Murder by Numbers comes off as a re-imagination of the Leopold and Leob story, crossbred with an episode of Murder She Wrote. Sandra Bullock is Cassie Mayweather, a veteran detective paired with Sam (Ben Chaplin) an inexperienced by-the-book cop to investigate the death of a middle aged woman whose mutilated corpse was found in the woods. The cops have little in common, so, of course, they fall into bed from time to time, only to bicker and fight during working hours. So far we’ve seen all this before. The thing that sets this apart from the run-of-the-mill murder mystery is the attention to the police procedural details, and the performances of Ryan Gostling and Michael Pitt as the two intellectual teenaged killers. Gostling’s Richard is a master manipulator, while Pitt’s Justin is the brains of the duo. Like the Leopold and Leob (the true-life inspiration for the Hitchcock movie Rope) the pair concoct the perfect crime, randomly killing someone without leaving any clues behind. Gostling is a charismatic actor who is able to ride the fine line between menacing and sexy, while Pitt (best known as Tommy Gnosis Hedwig and the Angry Inch) has the sensitive tortured-soul act down to a science. Directed by the steady hand of Barbet Schroeder, Murder by Numbers is a morality play about how crime doesn’t pay, no matter how smart you think you are.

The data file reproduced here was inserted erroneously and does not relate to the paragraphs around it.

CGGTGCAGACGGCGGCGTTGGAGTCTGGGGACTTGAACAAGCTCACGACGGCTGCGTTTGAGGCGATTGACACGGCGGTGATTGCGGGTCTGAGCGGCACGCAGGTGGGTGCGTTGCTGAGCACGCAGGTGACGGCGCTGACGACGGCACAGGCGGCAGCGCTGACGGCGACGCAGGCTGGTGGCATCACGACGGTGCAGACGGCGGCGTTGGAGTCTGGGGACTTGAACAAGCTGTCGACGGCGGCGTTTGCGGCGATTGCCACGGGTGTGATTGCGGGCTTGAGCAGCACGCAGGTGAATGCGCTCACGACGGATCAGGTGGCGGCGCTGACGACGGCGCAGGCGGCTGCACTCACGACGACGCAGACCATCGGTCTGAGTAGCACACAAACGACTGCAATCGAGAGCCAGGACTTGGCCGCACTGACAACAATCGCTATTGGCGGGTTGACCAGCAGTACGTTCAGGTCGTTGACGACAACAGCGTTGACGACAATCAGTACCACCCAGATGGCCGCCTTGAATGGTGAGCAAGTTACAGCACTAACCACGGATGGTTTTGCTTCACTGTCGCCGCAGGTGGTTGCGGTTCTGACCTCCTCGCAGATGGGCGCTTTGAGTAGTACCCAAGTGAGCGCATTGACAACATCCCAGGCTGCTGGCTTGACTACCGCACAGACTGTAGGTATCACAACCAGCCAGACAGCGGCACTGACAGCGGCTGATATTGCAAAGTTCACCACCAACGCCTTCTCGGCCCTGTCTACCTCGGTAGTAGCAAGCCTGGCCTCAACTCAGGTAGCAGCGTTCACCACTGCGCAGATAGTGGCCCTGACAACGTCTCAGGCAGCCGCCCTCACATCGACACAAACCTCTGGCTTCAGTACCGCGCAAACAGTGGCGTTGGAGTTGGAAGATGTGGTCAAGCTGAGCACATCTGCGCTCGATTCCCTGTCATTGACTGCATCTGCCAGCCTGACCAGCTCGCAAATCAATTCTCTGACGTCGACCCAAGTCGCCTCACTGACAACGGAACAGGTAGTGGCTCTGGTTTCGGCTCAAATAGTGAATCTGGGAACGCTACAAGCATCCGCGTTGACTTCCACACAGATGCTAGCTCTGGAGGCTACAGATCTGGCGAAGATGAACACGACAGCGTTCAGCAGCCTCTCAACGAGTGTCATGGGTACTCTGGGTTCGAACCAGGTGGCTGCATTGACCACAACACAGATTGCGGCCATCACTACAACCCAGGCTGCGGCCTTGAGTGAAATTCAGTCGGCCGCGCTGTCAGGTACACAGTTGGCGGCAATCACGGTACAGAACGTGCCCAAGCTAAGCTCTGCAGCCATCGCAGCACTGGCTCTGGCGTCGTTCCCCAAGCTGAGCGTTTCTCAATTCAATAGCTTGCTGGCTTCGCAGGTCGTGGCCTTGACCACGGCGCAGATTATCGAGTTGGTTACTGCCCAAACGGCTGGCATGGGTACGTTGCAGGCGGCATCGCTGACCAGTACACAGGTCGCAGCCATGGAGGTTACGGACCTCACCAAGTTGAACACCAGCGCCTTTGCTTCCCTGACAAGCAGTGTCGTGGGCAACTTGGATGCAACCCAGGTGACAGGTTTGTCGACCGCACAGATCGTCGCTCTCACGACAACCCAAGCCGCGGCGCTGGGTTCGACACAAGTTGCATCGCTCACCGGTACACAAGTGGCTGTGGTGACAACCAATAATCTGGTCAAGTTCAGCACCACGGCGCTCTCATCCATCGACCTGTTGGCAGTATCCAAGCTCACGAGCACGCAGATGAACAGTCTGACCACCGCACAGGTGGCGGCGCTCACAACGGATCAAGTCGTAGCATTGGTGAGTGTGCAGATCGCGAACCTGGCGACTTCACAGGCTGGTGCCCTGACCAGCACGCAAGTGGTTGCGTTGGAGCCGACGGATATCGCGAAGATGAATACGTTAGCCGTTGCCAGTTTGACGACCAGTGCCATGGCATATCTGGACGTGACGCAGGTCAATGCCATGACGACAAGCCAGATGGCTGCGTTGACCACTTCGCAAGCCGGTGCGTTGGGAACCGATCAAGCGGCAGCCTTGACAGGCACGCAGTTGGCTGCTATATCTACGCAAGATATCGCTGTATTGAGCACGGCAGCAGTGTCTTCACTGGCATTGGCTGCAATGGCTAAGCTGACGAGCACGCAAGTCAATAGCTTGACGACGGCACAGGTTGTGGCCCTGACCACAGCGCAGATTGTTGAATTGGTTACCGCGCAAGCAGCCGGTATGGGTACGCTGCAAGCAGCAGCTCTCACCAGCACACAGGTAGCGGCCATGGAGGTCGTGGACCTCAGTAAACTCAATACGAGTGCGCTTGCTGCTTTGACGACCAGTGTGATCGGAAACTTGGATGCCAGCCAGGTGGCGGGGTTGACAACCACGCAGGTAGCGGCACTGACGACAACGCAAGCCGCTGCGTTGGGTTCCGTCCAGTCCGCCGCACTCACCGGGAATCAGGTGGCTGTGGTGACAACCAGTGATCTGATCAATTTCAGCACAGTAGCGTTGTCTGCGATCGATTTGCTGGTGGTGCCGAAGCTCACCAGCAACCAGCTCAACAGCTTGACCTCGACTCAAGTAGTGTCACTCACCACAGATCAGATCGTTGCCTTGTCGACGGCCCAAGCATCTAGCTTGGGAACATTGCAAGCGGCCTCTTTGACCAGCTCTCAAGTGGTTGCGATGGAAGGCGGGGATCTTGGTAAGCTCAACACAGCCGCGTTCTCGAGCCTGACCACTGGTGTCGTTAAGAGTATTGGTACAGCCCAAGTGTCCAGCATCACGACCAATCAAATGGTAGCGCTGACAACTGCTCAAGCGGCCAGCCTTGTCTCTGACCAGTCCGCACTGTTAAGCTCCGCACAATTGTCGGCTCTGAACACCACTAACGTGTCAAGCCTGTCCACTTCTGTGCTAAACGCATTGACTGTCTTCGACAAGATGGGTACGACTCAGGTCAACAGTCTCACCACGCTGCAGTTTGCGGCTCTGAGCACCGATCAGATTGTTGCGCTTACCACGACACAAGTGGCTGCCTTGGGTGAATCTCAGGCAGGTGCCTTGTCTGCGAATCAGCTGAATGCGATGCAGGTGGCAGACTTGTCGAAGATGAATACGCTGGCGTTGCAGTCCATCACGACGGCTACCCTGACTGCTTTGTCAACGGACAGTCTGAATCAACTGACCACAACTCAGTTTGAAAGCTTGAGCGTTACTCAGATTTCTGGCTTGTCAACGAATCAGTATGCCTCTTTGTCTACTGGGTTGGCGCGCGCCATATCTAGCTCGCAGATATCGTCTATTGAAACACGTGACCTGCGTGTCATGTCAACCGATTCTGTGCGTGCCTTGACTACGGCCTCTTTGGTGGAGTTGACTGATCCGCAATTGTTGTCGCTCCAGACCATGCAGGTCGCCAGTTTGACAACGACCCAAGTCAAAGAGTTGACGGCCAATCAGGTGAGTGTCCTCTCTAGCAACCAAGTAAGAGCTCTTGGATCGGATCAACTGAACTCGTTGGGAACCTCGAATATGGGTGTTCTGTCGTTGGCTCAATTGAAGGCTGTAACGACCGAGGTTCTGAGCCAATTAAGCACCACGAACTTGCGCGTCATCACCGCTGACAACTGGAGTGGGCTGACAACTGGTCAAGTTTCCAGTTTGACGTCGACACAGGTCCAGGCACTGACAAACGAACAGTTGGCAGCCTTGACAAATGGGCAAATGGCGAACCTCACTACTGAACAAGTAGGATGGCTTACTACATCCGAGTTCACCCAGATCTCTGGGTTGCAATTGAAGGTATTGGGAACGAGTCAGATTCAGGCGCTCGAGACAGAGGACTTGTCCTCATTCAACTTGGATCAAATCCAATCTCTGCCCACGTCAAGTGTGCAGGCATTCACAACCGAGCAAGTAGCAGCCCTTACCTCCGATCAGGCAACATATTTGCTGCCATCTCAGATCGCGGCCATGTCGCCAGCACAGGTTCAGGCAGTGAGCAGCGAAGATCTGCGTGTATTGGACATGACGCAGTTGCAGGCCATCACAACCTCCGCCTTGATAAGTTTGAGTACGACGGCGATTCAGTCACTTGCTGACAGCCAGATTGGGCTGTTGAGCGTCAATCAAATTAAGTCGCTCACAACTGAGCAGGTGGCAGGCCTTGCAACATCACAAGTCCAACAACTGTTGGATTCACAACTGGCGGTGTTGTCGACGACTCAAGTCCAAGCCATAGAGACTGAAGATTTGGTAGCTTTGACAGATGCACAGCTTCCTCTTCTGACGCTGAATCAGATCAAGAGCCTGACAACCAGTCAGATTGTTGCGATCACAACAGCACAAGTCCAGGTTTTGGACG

Posts Tagged ‘Ryan Gostling’
The key piece of dialogue in “Drive,” a new thriller starring Ryan Gostling, happens early on before any of the hard core action begins. Bernie Rose, a shady character played by Albert Brooks extends his hand to Gostling. The younger actor stares at the gesture of friendship for a moment before declining to shake. “My hands are a little dirty,” he says. “So are mine,” replies Rose.
That quick conversation tells us that nobody in this movie is above boards and they don’t care who knows it.
Gostling is a man with no name, simply known as Driver, a movie stunt driver/grease monkey by day and get-a-way wheelman by night. Befriending his neighbors Irene (Carey Mulligan) and young son Benicio (Kaden Leos, who dials the cute kid factor way up) he makes a deal to drive get-a-way for some criminals to square a debt Irene’s husband ran up and safeguard the mother and child. When the deal goes bad he unwittingly becomes involved in a treacherous situation involving Irene’s recently paroled husband, one million dollars in cash and some angry mobsters.
“Drive” is an art house thriller. It’s stylized, with lighting effects, lots of slow motion and interesting camera angles that create a sense of unease that permeates every scene. For every instance of brutal violence director Nicolas Winding Refn (“Valhalla Rising,” “Bronson”) also escalates the movie’s sense of heightened reality. Very long pauses punctuate most every exchange of dialogue and how is it that no one seems to notice that the Driver is drenched in blood as he walks through a tony Chinese restaurant? “Drive” exists in its own world, and it is a fascinating place.